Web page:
Wednesday, June 30, 2010

Fw: DR News: Accountability & Hypocrisy, Part 2 - Today's Budget

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From: Democracy Rising PA <>
Date: Wed, 30 Jun 2010 13:15:29 -0400 (EDT)
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Subject: DR News: Accountability & Hypocrisy, Part 2 - Today's Budget

Democracy Rising Pennsylvania


Accountability & Hypocrisy, Part 2 - Today's Budget

Today the legislature is expected to suspend the rules and vote to approve a budget that makes deep cuts into nearly every part of state government except the place that already has a $180 million surplus – the House and Senate. What did you expect?

According to a printout of the budget proposal obtained from the House Democratic Caucus:

  • The House takes a cut of just 0.6% ($1,049,000 from a budget of $184,630,000)
  • The Senate takes a cut of just 0.1% ($119,000 from a budget of $92,075,000)
  • Legislative Service Agencies take a cut of just 1% ($93,000 from a budget of $9,268,000)
  • "Legislative Miscellaneous," however, increases by 19.3% ($2,520,000 on top of a $13,053,000 budget for this year).

The increase is due almost entirely to $2.4 million in new spending for the Legislative Reapportionment Commission. This commission, consisting of four legislative leaders and a fifth person of their choosing, will re-draw legislative districts in 2011, following this year's census. Ten years ago, this commission gave PA the second-most-gerrymandered legislative districts in America. Since then, lawmakers have rejected every attempt to improve upon this tawdry performance.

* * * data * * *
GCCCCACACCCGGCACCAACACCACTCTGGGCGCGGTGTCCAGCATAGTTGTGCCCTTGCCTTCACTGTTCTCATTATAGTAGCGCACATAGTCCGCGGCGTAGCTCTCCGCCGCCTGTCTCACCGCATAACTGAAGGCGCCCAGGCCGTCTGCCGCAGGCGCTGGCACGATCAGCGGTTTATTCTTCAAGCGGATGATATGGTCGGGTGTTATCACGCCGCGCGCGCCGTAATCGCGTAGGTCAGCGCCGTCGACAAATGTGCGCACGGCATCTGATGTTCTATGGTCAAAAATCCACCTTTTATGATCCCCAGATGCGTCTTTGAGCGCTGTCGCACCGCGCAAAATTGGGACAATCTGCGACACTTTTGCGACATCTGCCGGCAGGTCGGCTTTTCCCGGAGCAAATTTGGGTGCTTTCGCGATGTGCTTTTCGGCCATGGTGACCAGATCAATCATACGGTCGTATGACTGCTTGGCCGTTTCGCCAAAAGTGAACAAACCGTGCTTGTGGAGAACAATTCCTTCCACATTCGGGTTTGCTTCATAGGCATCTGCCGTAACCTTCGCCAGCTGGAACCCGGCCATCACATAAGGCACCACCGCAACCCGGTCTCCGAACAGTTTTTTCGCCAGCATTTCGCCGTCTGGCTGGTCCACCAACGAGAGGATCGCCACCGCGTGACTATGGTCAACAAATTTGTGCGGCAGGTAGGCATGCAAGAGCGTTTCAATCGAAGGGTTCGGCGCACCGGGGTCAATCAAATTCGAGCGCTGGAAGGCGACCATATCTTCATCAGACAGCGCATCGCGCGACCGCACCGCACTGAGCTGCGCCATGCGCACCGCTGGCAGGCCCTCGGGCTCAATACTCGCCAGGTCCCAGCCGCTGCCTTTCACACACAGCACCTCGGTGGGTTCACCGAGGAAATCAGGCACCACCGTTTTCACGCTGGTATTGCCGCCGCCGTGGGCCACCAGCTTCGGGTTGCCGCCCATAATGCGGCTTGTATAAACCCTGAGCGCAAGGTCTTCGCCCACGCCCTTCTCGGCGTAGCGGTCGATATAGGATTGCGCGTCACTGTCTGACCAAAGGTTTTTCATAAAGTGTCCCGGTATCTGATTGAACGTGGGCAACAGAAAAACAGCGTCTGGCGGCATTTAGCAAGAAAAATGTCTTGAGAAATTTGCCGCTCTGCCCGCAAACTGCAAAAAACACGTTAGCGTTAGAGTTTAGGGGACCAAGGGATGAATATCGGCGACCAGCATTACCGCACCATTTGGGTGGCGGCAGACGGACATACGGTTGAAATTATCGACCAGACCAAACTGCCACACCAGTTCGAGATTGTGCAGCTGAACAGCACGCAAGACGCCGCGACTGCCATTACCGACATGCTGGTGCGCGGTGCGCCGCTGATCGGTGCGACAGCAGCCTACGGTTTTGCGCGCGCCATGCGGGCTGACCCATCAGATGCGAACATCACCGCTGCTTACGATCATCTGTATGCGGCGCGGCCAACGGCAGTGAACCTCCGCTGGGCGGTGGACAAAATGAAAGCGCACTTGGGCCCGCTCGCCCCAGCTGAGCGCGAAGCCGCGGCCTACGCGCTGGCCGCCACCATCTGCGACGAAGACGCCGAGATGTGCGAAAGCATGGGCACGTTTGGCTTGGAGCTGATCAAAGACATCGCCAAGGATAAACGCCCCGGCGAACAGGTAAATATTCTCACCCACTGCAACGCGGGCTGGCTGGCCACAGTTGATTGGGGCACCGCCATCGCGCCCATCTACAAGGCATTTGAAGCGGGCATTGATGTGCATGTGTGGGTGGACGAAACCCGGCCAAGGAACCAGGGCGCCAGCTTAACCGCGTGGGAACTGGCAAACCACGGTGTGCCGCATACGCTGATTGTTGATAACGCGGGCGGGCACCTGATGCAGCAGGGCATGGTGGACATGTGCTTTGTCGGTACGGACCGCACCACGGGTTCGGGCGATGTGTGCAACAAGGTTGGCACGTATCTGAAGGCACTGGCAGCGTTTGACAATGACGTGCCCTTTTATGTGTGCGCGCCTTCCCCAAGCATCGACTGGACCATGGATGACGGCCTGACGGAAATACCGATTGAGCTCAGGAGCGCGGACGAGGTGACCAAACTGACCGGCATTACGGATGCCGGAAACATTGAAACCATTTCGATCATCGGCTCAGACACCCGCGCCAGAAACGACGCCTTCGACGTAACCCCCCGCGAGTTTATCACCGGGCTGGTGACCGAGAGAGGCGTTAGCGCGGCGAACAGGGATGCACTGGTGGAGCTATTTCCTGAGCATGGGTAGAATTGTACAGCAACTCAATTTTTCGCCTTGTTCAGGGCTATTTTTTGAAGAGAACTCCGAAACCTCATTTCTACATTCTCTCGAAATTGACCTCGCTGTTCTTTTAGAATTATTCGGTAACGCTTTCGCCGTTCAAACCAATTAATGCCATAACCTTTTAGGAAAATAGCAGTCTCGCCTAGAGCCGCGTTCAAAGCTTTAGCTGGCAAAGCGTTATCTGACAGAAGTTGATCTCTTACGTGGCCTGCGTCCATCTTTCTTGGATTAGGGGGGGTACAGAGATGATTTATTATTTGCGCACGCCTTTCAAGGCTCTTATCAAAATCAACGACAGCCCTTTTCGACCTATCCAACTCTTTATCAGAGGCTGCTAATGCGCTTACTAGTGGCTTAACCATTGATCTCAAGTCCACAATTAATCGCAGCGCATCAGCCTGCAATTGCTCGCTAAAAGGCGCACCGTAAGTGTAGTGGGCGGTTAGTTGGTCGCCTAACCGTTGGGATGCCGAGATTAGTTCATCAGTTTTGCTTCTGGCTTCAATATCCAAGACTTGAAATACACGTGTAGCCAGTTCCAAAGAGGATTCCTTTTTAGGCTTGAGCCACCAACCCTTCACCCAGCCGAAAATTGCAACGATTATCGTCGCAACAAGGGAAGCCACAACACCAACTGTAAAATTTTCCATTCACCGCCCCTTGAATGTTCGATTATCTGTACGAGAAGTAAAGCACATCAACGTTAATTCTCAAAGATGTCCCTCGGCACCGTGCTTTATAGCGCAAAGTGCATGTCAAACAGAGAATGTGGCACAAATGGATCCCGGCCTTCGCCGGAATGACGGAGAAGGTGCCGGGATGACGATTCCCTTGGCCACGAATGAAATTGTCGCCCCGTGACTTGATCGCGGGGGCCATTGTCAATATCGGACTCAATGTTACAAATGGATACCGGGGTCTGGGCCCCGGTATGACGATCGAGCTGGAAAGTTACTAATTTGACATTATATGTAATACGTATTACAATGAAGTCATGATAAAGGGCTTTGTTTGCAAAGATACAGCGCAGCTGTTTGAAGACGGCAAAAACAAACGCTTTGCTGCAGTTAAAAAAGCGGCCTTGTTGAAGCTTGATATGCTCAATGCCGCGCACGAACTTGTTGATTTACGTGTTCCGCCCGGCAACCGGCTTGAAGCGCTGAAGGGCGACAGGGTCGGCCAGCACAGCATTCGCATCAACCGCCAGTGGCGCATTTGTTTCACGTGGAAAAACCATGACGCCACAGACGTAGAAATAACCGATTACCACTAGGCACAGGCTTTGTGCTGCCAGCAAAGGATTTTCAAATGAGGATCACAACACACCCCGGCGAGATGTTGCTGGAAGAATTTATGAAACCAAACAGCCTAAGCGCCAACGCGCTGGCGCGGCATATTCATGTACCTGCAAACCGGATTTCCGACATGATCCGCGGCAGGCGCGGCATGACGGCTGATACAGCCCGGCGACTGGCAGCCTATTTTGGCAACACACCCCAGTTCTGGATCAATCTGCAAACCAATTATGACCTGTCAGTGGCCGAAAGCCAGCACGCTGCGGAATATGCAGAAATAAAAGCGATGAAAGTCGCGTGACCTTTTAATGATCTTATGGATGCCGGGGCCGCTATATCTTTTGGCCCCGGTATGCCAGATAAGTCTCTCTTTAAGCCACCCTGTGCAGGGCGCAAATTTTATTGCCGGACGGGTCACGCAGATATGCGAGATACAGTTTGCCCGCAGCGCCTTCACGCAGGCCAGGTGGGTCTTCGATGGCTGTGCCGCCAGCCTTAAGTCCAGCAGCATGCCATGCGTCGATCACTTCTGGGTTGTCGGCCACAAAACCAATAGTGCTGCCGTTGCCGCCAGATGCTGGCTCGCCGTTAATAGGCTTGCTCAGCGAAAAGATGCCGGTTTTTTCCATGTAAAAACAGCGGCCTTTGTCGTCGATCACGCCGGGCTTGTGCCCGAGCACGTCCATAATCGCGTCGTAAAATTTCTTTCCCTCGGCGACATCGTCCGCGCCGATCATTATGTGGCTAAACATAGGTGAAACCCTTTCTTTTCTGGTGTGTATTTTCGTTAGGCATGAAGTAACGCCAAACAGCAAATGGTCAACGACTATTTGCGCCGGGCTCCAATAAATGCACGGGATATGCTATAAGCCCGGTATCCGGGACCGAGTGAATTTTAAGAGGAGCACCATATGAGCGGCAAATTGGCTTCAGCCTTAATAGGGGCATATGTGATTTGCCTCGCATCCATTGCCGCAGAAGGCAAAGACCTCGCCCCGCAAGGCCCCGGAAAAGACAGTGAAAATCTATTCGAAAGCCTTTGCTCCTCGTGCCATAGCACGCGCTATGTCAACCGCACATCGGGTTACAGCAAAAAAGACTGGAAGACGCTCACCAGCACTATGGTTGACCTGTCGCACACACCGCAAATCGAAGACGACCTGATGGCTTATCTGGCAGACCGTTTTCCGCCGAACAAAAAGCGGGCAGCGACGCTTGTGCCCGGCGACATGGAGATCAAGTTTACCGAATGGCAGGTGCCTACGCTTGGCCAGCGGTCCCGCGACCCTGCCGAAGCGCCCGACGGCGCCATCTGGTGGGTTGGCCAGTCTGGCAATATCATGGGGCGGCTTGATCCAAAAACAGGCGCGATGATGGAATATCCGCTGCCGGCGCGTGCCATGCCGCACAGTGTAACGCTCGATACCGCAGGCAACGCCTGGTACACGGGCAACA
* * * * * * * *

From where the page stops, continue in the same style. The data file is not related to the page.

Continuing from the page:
Missed Opportunity for Savings

As the 28th Statewide Investigating Grand Jury revealed, the legislature easily could reduce its budget by at least a$60 million through staff cuts and streamlined operations. Click here  for the May 25 edition of DR News.

The Surplus

In fact, with such small cuts to their operations, the House and Senate are on track to increase their surplus from $180 million to more than $200 million by this time next year if they enact any significant reforms recommended by the 28th Statewide Investigating Grand Jury (below). That's what they did last year, when they over-budgeted for themselves so that they could restore $67 million of the $87 million they spent during the budget impasse. In other words, rather than spending down their surplus, they added to it. And so it continues this year. Click here  for an edition of DR News about that.

The Budget Process

No one can be surprised that lawmakers waited until the last possible minute to negotiate the budget and now will suspend the rules to pass it before citizens can object to the most profligate legislature in America feathering their own nests again while others suffer.

In part, this is because the budget process doesn't apply to them. Each year after the governor presents a proposed budget, lawmakers hold public hearings where cabinet officers and others must defend their budget requests, line item by line item. But there never is a time in the budget process when lawmakers have to discuss and justify their own budgets to the public.


  • Why do voters allow the legislature continue to hoard at least $180 million while cutting programs that benefit citizens?
  • Why doesn't the budget of the legislature have to undergo the same scrutiny applied to state agencies in the executive branch?
  • What do gubernatorial candidates Tom Corbett and Dan Onorato think of this display of fiscal arrogance and hypocrisy? Will they make budget reform a key part of their campaigns and service in office?


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